In 1982 Paul Saginaw and Ari Weinzweig opened Zingerman’s Deli in Ann Arbor, Michigan with the mission to make a Reuben sandwich so delicious that you wouldn’t stop eating it even to mop up the dressing running down your elbows. They offered the Ann Arbor community artisanal cheeses, meats, and other hand-selected delicacies, and local customers became loyal regulars.

After a decade, not only was their business thriving but they were getting calls from across the nation. People from Texas to Mississippi wanted a Zingerman’s too, and they were asking for a franchise. But from the beginning, Zingerman’s definition of success had been, “hitting all three of our bottom lines: great product, great finance, and great service to our customers, our employees, and to our Ann Arbor community.” Paul and Ari did feel the call to grow – both because they had smart young people working with them for whom they wanted to provide more professional growth, and also because they had more entrepreneurial creativity to offer. But they did not want to grow by sacrificing quality or by abandoning the depth of relationship they had with their hometown. They ruled out franchising because, “we had never seen an operation that was really, really good that got better through growth by replication.” Paul and Ari began considering how to grow the business in a way that stayed true to their initial vision. Instead of spreading out of Ann Arbor, Zingerman’s created a path to expand by “grow(ing) our roots deeper and deeper into our community.”

They formed the Zingerman’s Community of Businesses (ZCoB). Their innovative solution was to offer ownership in the brand to Zingerman’s employees who showed promise as an entrepreneur and who had a compelling business idea to serve the needs of the Ann Arbor community with the best possible quality. The Community of Businesses finances the new managing partner’s venture while providing MBA-quality business education and back office support. By staying intimately related to the needs of their place, Zingerman’s just opened up their 10th partner business. These businesses include a bakery, a creamery, a candy company, and a business training company called ZingTrain. They now offer all employees part ownership and today employ 740 worker-owners and bring in $66 million annually in sales. “And we are still here in Ann Arbor” says Paul with pride, “which I think has been pretty good for this place.” The community would agree. In fact not long ago, the non-profits came together to put up a billboard thanking Zingerman’s for “living here.”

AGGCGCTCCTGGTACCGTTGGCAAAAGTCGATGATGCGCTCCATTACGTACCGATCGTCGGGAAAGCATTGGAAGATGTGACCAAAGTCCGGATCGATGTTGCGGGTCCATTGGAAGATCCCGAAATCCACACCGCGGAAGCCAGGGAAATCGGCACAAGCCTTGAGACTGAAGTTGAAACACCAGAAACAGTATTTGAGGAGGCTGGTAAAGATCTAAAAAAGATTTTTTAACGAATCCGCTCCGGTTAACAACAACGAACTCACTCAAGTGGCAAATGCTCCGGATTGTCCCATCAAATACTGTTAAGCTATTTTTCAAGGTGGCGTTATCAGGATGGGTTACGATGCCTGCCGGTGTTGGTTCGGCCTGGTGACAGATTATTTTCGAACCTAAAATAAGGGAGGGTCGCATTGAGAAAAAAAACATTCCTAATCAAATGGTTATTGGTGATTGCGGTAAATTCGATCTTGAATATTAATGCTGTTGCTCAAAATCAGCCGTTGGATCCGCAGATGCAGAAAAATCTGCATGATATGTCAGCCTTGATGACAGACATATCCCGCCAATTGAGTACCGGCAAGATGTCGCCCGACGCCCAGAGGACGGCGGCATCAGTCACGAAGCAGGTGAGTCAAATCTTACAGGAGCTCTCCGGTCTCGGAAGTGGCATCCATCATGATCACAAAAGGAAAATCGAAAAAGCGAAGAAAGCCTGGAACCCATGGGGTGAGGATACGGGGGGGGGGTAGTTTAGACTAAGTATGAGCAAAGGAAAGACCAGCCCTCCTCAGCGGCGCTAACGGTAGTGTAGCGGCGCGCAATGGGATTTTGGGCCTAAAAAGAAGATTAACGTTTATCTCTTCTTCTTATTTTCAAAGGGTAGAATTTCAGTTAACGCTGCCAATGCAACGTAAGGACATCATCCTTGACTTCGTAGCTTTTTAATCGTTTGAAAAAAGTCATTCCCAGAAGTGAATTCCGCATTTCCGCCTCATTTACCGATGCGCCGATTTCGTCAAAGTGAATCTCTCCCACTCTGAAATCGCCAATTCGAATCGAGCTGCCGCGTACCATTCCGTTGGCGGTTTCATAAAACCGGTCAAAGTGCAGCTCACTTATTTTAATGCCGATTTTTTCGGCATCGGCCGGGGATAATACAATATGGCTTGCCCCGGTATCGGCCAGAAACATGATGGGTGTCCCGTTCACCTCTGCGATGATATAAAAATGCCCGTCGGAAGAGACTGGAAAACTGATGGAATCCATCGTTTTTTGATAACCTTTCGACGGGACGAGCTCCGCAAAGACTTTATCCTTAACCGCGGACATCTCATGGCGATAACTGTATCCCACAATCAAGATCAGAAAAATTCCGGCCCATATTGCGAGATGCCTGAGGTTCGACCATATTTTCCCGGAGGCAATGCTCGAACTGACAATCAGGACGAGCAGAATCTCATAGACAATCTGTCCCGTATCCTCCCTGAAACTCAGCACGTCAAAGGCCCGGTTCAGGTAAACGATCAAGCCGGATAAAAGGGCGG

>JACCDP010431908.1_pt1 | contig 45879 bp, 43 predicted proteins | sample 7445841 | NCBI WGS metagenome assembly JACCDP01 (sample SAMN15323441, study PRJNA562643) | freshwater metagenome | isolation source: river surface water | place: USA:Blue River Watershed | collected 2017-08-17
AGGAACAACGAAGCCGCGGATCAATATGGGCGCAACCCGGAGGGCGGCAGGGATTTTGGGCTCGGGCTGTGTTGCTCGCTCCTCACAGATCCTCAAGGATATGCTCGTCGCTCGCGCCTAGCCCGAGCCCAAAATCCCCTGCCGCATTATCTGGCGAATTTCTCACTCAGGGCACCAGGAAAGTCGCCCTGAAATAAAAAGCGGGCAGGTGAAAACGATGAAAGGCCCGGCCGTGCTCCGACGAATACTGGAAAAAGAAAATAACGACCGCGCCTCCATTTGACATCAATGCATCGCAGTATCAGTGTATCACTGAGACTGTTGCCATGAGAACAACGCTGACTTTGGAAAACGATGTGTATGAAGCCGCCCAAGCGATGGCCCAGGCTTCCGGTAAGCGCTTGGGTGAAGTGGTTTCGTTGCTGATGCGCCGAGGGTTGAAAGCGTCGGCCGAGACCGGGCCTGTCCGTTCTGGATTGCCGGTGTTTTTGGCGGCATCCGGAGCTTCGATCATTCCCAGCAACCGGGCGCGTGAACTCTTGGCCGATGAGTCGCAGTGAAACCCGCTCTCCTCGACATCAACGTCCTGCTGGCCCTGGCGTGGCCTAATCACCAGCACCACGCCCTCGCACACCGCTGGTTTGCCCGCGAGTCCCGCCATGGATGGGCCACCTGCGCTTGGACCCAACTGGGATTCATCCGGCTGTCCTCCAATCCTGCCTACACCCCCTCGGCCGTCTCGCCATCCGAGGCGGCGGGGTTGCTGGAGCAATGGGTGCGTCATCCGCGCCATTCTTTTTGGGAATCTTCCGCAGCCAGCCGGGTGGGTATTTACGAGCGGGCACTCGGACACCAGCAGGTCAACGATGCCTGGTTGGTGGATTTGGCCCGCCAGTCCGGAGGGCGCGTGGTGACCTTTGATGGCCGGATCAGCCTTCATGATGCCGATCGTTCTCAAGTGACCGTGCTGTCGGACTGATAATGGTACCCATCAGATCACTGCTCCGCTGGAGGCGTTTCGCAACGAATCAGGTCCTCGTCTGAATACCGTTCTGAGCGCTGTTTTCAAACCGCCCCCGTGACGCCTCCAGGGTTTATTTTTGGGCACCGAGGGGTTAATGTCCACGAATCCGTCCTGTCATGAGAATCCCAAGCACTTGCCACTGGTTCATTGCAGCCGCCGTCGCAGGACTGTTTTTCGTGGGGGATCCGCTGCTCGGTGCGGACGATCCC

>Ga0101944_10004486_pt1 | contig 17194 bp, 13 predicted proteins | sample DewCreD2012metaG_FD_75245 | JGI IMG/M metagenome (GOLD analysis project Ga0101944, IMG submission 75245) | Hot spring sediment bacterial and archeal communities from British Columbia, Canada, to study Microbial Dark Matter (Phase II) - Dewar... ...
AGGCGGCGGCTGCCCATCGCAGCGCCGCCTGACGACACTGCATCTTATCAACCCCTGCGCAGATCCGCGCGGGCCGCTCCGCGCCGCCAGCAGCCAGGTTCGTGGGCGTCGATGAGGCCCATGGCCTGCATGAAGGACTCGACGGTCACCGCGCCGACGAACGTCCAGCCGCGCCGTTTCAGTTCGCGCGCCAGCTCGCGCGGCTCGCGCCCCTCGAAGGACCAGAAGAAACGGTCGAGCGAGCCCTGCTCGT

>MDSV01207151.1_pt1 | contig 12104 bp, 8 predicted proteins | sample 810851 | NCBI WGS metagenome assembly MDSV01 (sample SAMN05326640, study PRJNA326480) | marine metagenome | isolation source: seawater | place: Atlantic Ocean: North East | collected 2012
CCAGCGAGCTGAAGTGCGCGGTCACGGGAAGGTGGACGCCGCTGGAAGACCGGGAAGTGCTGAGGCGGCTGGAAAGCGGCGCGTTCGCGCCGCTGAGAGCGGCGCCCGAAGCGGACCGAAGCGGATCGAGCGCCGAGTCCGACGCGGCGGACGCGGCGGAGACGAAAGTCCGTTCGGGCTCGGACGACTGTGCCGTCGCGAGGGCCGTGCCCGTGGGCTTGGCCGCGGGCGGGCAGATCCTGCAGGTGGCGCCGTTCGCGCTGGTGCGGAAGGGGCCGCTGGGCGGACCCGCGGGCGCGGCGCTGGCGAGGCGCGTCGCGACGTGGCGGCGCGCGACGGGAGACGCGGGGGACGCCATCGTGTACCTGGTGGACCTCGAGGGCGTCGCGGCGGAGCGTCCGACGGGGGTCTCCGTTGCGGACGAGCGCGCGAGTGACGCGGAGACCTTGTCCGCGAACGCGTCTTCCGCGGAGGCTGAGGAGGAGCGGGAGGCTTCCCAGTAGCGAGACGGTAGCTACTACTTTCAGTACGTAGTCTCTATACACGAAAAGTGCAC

Paul told us that for himself, Zingerman’s success has “given me an enormous amount of joy and pride, to have created something that is respected and has helped a lot of people.”

“When I give the orientation to our staff members that are starting out I let them know that they are not just making a sandwich, or stocking shelves, or packing a box to ship,” he says. “They are feeding people. They are sheltering people. I want them to make a connection to know that the work they do is very, very important and it is helping their neighbors.”

Additional Resources:
Watch the Zingerman’s: This is Ownership video, and read the Zingerman’s case study. (You can include these as part of your parable or circle wrap up).

Wrapping Up Your Circle

Facilitator: Now starting on my left, can we hear a word or phrase from each person? Something that stood out or touched you about this parable.

(Facilitator might want to model by starting first, then go around the circle.) 

Thank you. I invite and encourage you all to use these practices & parables in other settings – staff meetings, or at group gatherings with other business and community leaders. We are joining hundreds of other communities in doing this. Together, we can choose to meet these times with courage, and we can #ChooseConnection.

Share Your Stories

Have a story about how your company is defying “business as usual” or how the members of your circle develop a new tool or process to help others? Please share your stories so others may be inspired by your experience. We welcome you to email us stories, feedback, or photos at any time. On social media, use the tag #ChooseConnection so we can repost.